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For women of color, maternity care deserts threaten reproductive health

For women of color, maternity care deserts threaten reproductive health

Picture of Nada Hassanein
(Photo by Daniel Lobo via Flickr/Creative Commons)
(Photo by Daniel Lobo via Flickr/Creative Commons)

Throughout the United States, more than 2 million women live in a county with no obstetric care — no birth center, hospital with obstetric care or private practice provider. Even more live in areas with a limited number of centers and providers in proportion to the population of women there.

In particular, women of color, who already suffer well-documented, disproportionate maternal and reproductive health outcomes, live in many of these underserved areas, within communities of color that are often high-poverty areas. As maternal health complications persist, many of these women continue to suffer inequitable access to maternal health care. In 2017, the American College of Obstetricians and Gynecologists reported half of U.S. counties lack a single OB-GYN provider.

The consequences of this lack of care show in a variety of poor health outcomes — from obstetric complications to advanced gynecological diagnoses. The Health Resources and Services Administration (HRSA) has designated Health Professional Shortage Areas related to primary, dental and mental health care. Although HRSA’s primary care category includes obstetrics and gynecology specialists, only recently did the agency ask for public input as it seeks to develop specific criteria for identifying “maternity care health professional target areas.”

Non-government organizations have conducted their own analyses to identify these deserts, calculating ratios based on hospitals that have obstetric care, independent OB-GYN practices and patient and population figures. These groups range from to state maternal and infant health research groups to nationally recognized organizations such as the March of Dimes, which found 2.2 million reproductive-aged women live in counties that don’t have hospitals with obstetric care, birth centers or obstetric doctors.

The nonprofit’s researchers have found hot spots lacking maternal health care throughout the Great Plains where many Indigenous communities reside, and the South, which has the highest concentration of Black people. More urban places, such as Harris County, Texas and its metropolitan area where many Hispanic women live, were also hot spots. 

Additionally, experts know maternal and infant health go hand in hand and that ensuring better maternal health care for Black and Indigenous moms can help infant mortality rates. Data-driven news site Stacker found the top states that had the most births to parents who live in maternal health care deserts were Mississippi and South Dakota.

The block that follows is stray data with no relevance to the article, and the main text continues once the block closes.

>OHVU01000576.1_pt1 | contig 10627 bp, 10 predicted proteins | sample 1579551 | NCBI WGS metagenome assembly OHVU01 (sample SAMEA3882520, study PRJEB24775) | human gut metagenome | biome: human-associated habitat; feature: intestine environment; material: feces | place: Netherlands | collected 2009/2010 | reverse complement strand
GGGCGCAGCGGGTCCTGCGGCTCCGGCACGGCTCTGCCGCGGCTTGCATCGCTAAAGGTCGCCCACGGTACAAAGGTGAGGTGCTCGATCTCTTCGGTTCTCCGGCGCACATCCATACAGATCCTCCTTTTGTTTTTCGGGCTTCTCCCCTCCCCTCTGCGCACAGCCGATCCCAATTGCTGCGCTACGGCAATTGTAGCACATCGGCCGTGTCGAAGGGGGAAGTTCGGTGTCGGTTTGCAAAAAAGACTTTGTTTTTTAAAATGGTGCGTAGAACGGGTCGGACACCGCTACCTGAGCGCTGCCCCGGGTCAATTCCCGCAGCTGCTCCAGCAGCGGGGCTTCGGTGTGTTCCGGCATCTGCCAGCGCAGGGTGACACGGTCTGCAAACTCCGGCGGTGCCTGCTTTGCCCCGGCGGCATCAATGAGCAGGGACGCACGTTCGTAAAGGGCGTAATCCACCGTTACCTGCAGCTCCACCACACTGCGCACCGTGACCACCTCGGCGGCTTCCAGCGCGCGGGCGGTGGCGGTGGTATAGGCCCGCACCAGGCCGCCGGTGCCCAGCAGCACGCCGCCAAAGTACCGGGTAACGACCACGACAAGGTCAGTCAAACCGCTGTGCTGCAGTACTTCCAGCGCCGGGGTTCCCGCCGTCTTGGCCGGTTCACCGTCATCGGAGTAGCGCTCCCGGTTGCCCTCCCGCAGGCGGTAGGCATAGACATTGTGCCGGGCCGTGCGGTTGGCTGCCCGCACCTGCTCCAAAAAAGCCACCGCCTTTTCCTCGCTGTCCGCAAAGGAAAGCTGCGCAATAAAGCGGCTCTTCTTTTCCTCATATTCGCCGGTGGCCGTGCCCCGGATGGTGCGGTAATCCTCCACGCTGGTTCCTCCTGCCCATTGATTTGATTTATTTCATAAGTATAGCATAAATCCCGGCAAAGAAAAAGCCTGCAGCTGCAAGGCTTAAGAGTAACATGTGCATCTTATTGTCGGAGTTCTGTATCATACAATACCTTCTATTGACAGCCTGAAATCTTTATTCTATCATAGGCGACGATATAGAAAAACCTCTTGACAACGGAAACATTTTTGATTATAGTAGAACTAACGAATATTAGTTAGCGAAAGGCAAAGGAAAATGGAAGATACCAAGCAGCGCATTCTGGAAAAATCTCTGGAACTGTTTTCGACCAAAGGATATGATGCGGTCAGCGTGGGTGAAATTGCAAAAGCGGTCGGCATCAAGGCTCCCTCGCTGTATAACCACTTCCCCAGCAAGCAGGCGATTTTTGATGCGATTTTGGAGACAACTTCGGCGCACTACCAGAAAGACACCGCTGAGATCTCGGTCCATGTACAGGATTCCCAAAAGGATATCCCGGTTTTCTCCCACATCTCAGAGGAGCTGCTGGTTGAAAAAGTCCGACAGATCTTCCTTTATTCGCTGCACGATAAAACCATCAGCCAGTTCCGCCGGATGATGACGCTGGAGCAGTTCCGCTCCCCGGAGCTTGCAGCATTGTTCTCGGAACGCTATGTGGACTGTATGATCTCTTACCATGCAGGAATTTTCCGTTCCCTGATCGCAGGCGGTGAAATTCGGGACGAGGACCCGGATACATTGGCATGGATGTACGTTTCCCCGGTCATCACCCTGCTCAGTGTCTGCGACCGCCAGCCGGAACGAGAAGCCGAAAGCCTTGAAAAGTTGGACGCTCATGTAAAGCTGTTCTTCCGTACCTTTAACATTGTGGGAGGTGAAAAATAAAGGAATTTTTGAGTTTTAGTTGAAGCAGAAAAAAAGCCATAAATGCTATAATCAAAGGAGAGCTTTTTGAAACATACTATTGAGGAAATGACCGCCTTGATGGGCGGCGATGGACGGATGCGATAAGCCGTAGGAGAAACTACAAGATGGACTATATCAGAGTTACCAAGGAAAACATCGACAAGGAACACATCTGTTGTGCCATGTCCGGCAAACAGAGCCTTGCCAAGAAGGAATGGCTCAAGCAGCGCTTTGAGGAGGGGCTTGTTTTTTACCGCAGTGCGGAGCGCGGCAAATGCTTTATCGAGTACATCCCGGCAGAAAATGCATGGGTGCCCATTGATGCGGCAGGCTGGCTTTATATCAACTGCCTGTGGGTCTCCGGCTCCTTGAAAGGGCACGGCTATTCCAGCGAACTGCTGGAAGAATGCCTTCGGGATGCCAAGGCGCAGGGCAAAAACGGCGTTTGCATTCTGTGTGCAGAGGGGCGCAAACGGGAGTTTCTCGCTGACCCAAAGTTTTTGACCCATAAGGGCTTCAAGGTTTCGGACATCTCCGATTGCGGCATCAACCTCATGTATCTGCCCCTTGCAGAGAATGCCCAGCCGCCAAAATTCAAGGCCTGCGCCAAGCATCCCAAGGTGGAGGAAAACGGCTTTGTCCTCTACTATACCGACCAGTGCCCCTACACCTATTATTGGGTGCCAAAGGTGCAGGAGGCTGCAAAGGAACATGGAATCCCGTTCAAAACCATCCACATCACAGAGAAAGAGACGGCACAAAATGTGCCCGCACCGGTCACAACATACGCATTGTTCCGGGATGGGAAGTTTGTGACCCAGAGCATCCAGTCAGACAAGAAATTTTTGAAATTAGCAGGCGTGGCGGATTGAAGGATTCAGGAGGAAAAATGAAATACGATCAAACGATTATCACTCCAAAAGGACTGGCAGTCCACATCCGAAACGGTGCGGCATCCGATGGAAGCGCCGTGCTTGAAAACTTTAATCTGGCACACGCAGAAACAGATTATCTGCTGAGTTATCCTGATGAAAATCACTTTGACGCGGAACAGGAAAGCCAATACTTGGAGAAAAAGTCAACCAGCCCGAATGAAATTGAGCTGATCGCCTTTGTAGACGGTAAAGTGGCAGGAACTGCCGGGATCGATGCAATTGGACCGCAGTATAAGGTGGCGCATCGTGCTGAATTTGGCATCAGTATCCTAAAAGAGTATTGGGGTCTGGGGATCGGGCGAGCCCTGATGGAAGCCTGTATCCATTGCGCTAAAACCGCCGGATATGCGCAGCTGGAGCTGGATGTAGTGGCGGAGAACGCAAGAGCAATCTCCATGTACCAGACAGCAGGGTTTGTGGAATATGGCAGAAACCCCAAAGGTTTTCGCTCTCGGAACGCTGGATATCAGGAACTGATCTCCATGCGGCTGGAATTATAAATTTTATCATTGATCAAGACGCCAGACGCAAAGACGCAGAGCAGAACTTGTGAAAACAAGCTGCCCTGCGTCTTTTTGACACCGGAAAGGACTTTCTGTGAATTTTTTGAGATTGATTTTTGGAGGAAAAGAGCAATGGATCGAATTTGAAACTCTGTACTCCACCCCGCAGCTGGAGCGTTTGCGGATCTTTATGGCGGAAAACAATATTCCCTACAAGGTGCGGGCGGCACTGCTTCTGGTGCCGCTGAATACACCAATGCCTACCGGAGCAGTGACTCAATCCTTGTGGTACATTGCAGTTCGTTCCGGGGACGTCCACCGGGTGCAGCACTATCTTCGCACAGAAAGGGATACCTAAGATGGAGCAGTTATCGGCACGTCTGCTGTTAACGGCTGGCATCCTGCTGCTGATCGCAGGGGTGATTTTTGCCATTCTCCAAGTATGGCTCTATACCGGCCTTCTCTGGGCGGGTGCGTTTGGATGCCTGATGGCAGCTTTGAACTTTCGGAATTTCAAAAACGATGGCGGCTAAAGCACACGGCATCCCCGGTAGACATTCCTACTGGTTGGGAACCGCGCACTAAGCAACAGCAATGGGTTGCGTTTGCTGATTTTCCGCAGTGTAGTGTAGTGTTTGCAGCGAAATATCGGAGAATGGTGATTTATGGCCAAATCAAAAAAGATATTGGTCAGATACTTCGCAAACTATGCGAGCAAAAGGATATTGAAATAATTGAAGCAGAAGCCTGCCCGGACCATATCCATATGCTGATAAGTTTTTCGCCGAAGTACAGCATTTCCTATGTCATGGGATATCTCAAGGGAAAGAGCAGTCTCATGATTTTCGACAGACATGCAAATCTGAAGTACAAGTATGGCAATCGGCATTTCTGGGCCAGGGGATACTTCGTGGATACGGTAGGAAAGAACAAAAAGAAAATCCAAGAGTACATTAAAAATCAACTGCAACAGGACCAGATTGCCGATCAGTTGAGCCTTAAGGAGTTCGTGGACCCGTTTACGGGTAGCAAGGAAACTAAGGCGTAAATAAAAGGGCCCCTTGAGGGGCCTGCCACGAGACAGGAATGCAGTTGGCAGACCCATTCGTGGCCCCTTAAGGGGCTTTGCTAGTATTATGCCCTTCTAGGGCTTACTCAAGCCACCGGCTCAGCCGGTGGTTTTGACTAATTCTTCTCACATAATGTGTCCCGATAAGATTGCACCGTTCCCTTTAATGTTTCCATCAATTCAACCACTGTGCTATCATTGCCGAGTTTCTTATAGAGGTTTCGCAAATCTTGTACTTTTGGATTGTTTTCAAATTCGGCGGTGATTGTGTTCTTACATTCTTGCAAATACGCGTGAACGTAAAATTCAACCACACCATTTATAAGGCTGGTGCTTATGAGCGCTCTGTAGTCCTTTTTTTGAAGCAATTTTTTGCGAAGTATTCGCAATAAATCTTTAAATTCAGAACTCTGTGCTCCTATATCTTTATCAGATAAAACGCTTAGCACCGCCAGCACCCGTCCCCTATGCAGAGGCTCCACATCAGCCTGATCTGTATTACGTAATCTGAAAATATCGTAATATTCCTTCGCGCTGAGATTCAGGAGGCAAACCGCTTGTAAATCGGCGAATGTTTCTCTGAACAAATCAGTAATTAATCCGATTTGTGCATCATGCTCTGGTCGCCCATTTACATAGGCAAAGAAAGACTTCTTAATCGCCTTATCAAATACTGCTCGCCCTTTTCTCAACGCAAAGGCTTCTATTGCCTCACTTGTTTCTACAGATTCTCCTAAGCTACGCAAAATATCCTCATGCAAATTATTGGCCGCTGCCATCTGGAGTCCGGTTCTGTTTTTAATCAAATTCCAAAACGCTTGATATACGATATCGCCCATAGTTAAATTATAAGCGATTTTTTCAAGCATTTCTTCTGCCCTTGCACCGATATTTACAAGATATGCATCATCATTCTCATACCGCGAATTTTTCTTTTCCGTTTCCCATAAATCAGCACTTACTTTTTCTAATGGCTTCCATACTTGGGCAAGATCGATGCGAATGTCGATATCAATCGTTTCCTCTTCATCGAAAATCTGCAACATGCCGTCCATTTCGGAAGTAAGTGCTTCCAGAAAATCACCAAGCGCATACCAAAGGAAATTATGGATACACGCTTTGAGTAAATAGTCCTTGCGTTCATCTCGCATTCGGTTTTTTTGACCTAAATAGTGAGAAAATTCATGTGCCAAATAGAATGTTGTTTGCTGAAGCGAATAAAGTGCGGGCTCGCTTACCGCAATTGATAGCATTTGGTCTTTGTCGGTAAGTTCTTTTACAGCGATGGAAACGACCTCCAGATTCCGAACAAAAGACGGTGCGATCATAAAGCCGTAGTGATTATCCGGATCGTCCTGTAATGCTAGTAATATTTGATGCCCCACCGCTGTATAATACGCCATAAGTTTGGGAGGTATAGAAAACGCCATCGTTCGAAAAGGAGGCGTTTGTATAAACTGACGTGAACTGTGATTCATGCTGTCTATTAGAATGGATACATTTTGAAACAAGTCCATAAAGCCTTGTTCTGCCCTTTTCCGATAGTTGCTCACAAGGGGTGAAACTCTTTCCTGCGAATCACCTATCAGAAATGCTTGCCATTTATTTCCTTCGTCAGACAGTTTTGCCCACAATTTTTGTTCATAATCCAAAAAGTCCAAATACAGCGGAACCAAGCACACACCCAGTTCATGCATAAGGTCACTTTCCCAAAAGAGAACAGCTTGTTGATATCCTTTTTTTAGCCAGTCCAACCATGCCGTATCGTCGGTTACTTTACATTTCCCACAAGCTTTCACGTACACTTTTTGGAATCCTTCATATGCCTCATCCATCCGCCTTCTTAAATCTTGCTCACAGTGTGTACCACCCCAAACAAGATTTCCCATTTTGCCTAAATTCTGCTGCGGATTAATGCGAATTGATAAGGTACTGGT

A shortage in OB-GYNs persists due to, in part, a lack of OB-GYN residencies, according to the Pew Research Center; hence, medical students pursuing the specialty leave. And as rural hospitals shutter across the nation, communities are evermore strapped.

Some rural communities have worked to bridge this gap in care. In Arizona, the Hopi Breast and Cervical Cancer Early Detection Program provides transportation for patients to and from cervical or breast cancer screenings and the reservation’s sprawling communities, where residents have been known to sometimes hitchhike long distances to appointments due to a lack of on-reservation care.

Disparities in treatment span generations and trace back to colonization, slavery, segregation, discrimination and a history of medical and reproductive abuses and traumas, from coerced sterilizations among Hispanic, Black and American Indian women to testing of birth control on women in Puerto Rican housing projects without their full knowledge. These injustices have left scars on the nation’s health care system — leading to today’s systemic failures that have threatened minority women’s health and well-being.

As women of color, particularly Black and Indigenous women, suffer worse maternal health outcomes than white women, I seek to expose the health consequences of a systemic lack of investment in women’s health care in underserved communities of color. With support from the 2022 Impact Fund for Reporting on Health Equity and Health Systems, I will shed light on the lived experiences of women in maternal heath deserts.

My hope is to hold accountable a system with a history of inequities by telling the stories of these women and communities and exposing systemic biases, policy and funding gaps that have put their health further at risk.

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